Hiking time: 7 to 8 hours Total route: 19km
Day 10: Camp 1/Two nearly 4,000m peaks/Camp 2
Beautiful route on the glacier, to finish crossing the massif. Three hour walk from camp 1 to Yamatiin uul at 3,800m and 7km before Khokh Uul summit at nearly 4,000m. Grandiose 360° panorama, Altai to the west, the Kharkhira & Turgen which constitute another 4,000m massif isolated a little to the north/east.
Then, depending on time, descend towards the bivouac, or do a small loop to reach the last summit, Tsambagarav. The slope is steep and soon gives way to a more rocky area.
Climb 5km at 20% incline to the top of Yamatiin Uul at 3,800m altitude, and descend 3km to a small pass at 3,530m. Climb the Khokh uul summit at 3,900m before descending along 5km with a steep slope between 25
and 30% to reach camp 2 near a small glacial lake at 3,050m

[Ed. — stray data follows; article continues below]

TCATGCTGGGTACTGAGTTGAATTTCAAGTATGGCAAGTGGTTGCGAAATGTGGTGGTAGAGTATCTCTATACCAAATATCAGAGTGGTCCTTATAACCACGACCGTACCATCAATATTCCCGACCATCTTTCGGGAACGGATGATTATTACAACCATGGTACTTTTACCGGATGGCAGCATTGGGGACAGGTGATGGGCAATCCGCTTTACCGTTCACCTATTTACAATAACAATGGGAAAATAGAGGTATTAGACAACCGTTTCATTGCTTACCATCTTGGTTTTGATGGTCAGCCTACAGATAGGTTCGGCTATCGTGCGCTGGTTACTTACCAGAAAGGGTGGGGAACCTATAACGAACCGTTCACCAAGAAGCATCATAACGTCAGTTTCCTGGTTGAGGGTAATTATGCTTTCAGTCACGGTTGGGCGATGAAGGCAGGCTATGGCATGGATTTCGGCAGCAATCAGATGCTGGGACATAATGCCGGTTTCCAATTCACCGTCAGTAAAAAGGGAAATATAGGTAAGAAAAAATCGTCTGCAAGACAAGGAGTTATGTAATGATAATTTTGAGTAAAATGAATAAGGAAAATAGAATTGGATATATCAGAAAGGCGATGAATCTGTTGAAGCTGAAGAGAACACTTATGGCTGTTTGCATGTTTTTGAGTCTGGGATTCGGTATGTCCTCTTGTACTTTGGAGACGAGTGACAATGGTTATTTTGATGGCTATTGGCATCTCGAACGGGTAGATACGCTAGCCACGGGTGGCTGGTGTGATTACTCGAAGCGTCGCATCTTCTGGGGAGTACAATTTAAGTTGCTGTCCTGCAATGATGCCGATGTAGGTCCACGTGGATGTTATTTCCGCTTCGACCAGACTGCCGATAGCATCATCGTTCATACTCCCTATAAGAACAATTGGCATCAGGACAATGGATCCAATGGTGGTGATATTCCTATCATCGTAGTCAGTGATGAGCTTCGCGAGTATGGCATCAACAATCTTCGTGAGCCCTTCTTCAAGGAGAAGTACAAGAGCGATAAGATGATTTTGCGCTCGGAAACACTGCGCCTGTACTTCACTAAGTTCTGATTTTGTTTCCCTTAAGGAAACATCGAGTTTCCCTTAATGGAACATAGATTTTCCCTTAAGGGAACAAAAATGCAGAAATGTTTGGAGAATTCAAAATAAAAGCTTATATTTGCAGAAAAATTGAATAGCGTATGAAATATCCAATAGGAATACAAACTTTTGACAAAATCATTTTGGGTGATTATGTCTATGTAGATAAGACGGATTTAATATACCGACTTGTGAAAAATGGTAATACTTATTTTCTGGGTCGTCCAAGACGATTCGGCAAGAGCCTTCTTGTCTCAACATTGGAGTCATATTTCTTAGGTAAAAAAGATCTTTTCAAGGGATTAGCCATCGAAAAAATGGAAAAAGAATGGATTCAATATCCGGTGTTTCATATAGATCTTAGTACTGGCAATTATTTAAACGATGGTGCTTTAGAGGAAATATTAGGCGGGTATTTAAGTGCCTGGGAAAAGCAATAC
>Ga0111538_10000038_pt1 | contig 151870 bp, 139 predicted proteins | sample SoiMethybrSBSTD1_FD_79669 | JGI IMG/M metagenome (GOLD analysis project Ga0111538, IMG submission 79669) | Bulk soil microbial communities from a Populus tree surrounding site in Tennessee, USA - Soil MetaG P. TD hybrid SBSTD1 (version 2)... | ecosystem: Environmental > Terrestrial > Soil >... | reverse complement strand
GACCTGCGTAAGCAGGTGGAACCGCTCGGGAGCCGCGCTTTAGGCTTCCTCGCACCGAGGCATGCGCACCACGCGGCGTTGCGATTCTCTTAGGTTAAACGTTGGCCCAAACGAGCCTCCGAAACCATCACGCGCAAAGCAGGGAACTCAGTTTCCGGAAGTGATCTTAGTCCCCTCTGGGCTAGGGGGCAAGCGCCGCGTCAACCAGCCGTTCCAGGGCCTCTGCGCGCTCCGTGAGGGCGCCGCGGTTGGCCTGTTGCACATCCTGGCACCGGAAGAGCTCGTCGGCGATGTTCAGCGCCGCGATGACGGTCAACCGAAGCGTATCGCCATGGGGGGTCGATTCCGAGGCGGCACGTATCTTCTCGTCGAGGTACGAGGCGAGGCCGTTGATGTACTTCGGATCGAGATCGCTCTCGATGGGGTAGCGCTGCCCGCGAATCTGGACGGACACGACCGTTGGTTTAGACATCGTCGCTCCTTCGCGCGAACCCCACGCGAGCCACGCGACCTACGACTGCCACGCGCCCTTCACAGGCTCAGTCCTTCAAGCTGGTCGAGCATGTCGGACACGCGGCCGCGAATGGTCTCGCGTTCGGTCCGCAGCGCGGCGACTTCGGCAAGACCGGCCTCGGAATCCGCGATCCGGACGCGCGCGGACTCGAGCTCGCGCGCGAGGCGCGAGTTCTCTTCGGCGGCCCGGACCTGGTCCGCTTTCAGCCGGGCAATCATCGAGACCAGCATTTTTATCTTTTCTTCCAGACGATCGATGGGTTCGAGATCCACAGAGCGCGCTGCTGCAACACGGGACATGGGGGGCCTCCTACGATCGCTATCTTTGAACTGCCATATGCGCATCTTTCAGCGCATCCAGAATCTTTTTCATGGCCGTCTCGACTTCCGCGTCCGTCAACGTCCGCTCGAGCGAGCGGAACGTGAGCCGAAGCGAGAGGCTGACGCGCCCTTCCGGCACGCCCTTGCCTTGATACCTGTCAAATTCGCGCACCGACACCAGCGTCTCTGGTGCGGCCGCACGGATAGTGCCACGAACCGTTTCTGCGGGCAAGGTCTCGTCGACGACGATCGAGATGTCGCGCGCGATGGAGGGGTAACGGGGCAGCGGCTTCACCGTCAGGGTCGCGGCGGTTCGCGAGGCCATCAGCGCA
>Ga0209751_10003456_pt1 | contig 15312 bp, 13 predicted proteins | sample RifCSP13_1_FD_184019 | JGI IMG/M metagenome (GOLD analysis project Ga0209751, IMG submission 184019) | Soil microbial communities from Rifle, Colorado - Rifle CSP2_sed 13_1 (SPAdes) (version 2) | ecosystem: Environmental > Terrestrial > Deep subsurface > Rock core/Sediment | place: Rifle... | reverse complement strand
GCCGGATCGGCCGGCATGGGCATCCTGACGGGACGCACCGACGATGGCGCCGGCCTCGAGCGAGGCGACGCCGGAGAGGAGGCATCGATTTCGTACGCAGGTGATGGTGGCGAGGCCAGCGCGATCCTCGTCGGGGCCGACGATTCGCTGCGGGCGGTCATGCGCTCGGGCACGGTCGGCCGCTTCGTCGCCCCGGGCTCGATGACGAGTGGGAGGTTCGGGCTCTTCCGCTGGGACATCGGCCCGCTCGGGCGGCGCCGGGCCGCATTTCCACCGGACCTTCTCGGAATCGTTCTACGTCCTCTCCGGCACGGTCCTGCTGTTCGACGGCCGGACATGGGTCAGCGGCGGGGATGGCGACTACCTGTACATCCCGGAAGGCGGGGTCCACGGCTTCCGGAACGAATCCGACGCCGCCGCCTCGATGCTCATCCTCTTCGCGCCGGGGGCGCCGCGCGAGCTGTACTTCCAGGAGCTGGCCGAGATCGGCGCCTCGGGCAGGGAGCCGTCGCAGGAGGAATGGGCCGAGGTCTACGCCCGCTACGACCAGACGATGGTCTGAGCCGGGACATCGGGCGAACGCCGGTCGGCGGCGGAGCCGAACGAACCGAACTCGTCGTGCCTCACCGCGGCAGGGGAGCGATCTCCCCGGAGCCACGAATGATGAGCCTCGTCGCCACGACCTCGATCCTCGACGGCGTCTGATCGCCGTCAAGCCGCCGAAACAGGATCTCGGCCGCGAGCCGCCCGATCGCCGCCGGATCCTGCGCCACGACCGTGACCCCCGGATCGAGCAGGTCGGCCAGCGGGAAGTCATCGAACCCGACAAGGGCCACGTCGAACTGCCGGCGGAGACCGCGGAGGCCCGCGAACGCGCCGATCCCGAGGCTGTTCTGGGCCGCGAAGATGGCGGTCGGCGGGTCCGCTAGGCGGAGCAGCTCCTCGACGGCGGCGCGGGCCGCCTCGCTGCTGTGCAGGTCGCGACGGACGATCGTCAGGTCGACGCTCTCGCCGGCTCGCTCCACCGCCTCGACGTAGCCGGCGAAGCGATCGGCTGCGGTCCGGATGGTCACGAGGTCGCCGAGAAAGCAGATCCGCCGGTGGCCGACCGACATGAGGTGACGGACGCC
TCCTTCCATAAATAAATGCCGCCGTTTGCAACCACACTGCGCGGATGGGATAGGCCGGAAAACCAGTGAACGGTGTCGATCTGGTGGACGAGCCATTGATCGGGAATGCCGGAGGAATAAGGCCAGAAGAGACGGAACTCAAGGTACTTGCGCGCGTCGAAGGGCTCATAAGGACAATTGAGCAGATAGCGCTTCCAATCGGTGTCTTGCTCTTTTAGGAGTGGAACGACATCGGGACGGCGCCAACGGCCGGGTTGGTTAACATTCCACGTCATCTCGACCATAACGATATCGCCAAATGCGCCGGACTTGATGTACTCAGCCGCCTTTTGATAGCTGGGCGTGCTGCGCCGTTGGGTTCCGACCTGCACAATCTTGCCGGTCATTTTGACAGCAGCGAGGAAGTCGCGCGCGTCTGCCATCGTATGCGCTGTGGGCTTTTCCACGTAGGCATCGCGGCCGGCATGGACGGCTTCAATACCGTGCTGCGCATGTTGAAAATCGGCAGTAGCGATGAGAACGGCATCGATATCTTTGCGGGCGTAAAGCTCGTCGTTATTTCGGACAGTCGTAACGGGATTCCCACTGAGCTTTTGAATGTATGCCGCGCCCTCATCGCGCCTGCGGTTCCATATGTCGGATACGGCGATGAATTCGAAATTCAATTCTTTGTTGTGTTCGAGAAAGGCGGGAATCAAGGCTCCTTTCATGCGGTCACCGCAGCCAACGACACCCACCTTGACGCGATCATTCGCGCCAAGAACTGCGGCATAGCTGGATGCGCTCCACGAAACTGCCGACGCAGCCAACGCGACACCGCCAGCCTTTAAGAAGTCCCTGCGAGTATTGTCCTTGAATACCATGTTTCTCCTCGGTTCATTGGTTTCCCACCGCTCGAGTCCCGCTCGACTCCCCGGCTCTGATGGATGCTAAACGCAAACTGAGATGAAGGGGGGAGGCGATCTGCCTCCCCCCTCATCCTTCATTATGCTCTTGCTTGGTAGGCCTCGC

Total route of around 18km Hiking time: 7 to 8 hours
Camp 2 is situated at 3,050m, at GPS point: 48°38’02’’31 90°55’50’’40
Day 11: Camp 2/Namardjin Last day on the Tsambagaray.
At the end of this last day of 7 to 8 hours of walking, you’ll practically have covered the entire massif, around 100km. Arrival at Namardjin where we will wait for the vehicles. Bivouac and meal to celebrate this route.
Leave for camp 3 at 3,100m, you will have a nice, steep 35% climb to bring you to 3,700m altitude (2km) then descent of 4km, it will be the hardest part of the day, then, you will have a 15% slope over 12km interspersed with small climbs to finally reach your starting point at Namanjir.
Hiking time: 7 to 8 hours
Route: about 18 km
Depending on your technical and athletic level, it is quite possible to change the route and offer a much easier trek around the massif, without having to crossing the peaks. Do not hesitate to ask us about it.